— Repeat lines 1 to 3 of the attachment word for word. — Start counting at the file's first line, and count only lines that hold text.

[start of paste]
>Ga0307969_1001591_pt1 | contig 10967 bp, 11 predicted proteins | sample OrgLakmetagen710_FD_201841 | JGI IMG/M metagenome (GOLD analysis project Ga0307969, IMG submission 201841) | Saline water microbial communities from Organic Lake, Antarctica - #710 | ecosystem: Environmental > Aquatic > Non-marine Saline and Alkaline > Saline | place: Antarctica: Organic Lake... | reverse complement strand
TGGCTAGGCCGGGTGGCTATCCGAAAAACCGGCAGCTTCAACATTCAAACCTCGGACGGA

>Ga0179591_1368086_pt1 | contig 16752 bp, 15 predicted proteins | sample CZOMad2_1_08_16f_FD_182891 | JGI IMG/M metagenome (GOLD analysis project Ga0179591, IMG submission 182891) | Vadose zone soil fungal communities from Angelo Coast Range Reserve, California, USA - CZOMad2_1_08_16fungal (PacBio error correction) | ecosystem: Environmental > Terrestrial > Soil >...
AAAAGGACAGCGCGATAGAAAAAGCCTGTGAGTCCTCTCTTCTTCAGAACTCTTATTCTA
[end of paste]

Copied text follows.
>Ga0307969_1001591_pt1 | contig 10967 bp, 11 predicted proteins | sample OrgLakmetagen710_FD_201841 | JGI IMG/M metagenome (GOLD analysis project Ga0307969, IMG submission 201841) | Saline water microbial communities from Organic Lake, Antarctica - #710 | ecosystem: Environmental > Aquatic > Non-marine Saline and Alkaline > Saline | place: Antarctica: Organic Lake... | reverse complement strand
TGGCTAGGCCGGGTGGCTATCCGAAAAACCGGCAGCTTCAACATTCAAACCTCGGACGGA

>Ga0179591_1368086_pt1 | contig 16752 bp, 15 predicted proteins | sample CZOMad2_1_08_16f_FD_182891 | JGI IMG/M metagenome (GOLD analysis project Ga0179591, IMG submission 182891) | Vadose zone soil fungal communities from Angelo Coast Range Reserve, California, USA - CZOMad2_1_08_16fungal (PacBio error correction) | ecosystem: Environmental > Terrestrial > Soil >...